These factors made for a more exciting tilt-up project.” Some panels were 24-inches thick and 40-feet tall and weighed more than 160,000 pounds. Lifting and placing the panels was a challenge.
Demand is growing
Tilt-up construction has long been regarded as one of the least expensive ways to construct buildings. The demand for tilt-up is growing rapidly as the industry moves into other markets, such as church facilities.
For projects less than 50,000-square-feet, steel is generally the least expensive alternative. The reason is because of costs associated with the actual tilt of the job. For example, large cranes have to be rented to stand the walls up to a vertical position. As projects become larger, the price of concrete starts to offset tilt-up’s fixed costs, and the method becomes cost-competitive based on materials and labor prices.
The location of the project also influences if steel or tilt-up concrete is the best option. Churches in agricultural or lightly populated areas have fewer building code restrictions placed on them. The closer a facility is to a large city or densely populated area, the more stringent the fire codes and municipal standards. Tilt-up is also a smart alternative when facilities are located close to one another, as steel buildings require a larger plot of land, as well as more space between structures.
The end-use for the facility will also influence if tilt-up is a viable option for a church. Tilt-up construction is particularly good for buildings with high ceilings, like narthexes and sanctuaries, where traditional wall systems are very expensive because the floor-to-floor height is very high. Tilt-wall also offers a unique fire protection system because the walls provide separate spaces for classrooms, lobbies, worship areas and pastoral space.
More than meets the eye
Although constructed from concrete, these types of buildings are not your run-of -the-mill flat painted surfaces. As with all churches, the building needs to be eye-catching, so walls must have depth and relief. Ways to satisfy this need include casting brick and granite into the concrete to enhance its appearance. The church also features decorative radiuses and windows to add visual appeal. New innovations in design and wall finishes have changed the face of concrete so it can look like any other building.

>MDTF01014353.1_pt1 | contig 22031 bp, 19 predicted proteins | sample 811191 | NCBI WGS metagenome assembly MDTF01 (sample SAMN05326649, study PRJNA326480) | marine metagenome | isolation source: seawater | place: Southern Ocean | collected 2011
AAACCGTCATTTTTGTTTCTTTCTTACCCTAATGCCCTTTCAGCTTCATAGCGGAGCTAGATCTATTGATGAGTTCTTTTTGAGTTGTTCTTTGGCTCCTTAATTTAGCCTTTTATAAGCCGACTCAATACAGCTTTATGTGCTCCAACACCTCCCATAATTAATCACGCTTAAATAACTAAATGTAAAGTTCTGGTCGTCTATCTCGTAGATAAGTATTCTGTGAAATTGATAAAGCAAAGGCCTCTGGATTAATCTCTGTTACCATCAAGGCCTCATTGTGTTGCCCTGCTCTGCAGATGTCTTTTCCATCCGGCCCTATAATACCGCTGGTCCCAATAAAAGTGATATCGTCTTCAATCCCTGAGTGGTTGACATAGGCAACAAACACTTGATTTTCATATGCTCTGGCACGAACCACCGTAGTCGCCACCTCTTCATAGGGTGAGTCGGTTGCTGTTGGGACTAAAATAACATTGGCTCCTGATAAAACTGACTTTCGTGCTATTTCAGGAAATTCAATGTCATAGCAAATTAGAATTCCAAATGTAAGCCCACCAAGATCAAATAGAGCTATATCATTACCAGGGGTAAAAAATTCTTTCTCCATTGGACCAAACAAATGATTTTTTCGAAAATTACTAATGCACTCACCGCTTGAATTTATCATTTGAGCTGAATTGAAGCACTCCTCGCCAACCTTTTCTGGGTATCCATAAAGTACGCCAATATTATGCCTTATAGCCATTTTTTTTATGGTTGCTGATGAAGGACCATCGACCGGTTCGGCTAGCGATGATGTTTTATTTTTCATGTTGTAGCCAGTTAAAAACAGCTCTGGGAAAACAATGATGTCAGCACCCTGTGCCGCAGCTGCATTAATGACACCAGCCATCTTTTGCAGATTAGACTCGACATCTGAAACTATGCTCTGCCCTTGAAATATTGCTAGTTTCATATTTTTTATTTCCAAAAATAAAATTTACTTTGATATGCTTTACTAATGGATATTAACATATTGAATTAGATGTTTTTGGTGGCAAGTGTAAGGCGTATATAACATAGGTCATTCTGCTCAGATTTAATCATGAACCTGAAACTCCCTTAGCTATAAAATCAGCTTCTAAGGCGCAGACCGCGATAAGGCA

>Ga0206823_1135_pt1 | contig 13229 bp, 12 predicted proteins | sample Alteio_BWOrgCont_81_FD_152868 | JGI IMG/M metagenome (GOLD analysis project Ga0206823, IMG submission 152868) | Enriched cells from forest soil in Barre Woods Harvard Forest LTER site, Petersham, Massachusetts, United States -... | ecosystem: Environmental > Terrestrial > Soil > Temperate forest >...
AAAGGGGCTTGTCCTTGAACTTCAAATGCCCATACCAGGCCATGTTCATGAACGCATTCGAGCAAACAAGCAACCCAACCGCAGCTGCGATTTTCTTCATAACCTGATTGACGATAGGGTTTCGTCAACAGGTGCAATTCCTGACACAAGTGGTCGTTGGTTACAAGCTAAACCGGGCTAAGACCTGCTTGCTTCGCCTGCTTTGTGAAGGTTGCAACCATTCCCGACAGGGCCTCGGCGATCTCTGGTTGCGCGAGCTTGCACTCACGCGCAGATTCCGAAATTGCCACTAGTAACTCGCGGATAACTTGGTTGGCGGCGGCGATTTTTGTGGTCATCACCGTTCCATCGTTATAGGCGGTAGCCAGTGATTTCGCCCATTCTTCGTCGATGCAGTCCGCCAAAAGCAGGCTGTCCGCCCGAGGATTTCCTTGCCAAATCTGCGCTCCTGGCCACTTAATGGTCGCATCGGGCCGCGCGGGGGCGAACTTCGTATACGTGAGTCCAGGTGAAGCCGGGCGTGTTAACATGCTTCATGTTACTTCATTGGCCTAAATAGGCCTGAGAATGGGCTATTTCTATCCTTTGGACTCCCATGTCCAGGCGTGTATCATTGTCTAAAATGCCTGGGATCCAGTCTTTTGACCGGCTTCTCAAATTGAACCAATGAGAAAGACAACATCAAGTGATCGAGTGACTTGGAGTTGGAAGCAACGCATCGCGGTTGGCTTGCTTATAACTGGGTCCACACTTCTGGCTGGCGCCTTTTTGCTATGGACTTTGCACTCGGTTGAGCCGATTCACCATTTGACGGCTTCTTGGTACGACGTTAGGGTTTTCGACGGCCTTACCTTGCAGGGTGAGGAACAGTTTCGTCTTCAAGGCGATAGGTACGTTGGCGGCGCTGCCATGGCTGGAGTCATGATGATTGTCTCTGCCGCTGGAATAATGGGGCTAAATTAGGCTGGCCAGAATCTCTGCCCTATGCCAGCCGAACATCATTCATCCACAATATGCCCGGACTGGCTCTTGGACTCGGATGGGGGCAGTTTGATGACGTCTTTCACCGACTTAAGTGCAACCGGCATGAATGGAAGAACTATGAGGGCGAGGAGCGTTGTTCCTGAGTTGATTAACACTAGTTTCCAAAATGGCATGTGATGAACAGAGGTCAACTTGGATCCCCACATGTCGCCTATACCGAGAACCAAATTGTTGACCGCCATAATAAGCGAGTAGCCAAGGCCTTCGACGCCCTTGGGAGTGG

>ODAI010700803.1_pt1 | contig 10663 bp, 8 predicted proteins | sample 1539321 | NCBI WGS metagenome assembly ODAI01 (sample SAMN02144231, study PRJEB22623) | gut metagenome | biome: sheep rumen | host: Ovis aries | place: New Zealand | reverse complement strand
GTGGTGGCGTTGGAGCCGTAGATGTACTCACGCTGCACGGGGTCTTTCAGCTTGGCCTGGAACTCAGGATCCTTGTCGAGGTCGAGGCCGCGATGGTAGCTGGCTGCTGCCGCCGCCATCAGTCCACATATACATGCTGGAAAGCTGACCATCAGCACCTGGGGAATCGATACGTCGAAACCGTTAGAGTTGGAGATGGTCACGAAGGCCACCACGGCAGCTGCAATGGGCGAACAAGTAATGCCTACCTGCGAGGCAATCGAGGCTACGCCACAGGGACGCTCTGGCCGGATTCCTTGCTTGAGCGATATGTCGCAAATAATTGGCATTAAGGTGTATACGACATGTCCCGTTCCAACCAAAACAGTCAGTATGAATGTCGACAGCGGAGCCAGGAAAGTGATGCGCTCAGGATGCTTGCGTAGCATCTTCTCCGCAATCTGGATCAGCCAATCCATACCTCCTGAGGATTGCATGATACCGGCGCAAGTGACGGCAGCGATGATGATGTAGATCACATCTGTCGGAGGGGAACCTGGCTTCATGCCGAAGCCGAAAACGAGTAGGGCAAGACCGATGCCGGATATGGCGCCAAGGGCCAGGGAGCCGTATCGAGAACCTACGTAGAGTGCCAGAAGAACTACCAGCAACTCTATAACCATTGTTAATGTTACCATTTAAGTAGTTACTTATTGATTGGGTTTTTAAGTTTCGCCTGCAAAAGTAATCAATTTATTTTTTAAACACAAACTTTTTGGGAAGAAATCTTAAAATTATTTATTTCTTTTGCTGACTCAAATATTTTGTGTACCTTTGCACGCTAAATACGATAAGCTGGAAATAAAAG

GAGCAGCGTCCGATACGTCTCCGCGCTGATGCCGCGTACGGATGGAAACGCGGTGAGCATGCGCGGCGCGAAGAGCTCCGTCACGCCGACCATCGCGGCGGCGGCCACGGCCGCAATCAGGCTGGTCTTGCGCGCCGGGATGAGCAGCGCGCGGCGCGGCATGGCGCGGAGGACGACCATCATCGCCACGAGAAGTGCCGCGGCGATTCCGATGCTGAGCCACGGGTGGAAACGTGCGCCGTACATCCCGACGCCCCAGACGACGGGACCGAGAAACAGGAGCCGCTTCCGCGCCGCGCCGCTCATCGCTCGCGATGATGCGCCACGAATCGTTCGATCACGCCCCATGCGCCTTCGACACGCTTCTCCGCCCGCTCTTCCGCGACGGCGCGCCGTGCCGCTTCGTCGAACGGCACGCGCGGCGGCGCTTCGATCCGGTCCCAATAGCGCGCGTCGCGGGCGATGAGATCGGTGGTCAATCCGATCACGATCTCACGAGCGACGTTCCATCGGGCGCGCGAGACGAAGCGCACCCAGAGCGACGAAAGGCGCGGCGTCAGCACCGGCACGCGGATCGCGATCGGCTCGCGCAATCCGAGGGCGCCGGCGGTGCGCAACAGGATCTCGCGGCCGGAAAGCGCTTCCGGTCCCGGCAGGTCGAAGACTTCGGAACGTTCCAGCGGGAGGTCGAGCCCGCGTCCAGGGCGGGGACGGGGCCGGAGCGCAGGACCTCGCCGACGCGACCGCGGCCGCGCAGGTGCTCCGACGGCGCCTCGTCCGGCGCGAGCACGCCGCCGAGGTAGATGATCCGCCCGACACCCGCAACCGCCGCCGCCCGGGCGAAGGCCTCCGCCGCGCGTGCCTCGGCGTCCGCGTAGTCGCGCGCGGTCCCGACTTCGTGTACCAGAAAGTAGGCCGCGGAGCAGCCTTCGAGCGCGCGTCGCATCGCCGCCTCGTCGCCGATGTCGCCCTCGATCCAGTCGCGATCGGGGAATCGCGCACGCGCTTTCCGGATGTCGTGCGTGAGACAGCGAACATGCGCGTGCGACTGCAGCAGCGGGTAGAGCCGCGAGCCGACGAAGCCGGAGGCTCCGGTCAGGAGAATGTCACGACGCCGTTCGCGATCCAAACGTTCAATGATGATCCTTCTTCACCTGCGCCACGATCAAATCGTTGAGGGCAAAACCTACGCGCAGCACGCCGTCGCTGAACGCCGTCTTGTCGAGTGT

After 23 months of renovations and new construction, the dust finally settled at Blackshear Place Baptist Church. In November of 2007, the church welcomed more than 3,000 worshippers, including Georgia Gov. Sonny Perdue, for the grand opening celebration. The refurbished sanctuary features stadium-seating, a new balcony and flat-screen televisions for better viewing.
The new tilt-wall expansion houses a children’s wing complete with a preschool facility called Small Town. In addition, the new children and youth ministries wing provides some much needed space for Sunday school classrooms and welcoming areas. A pastor’s guest reception area was also added adjacent to the worship center. The new space and upper lobby provides room for fellowship and a coffee house for morning refreshments. The church also features a distinguishing steeple that can be seen for miles.
Adapting the facility from a steel structure to a tilt-wall building saved the church more than $550,000. Blackshear Place Baptist Church may have used non-traditional construction methods for their expansion, but members and visitors continue the traditions that have made their church one of the largest in northeast Georgia.
Scott Henwood is a project manager for R. J. Griffin & Company General Contractors, Atlanta, GA.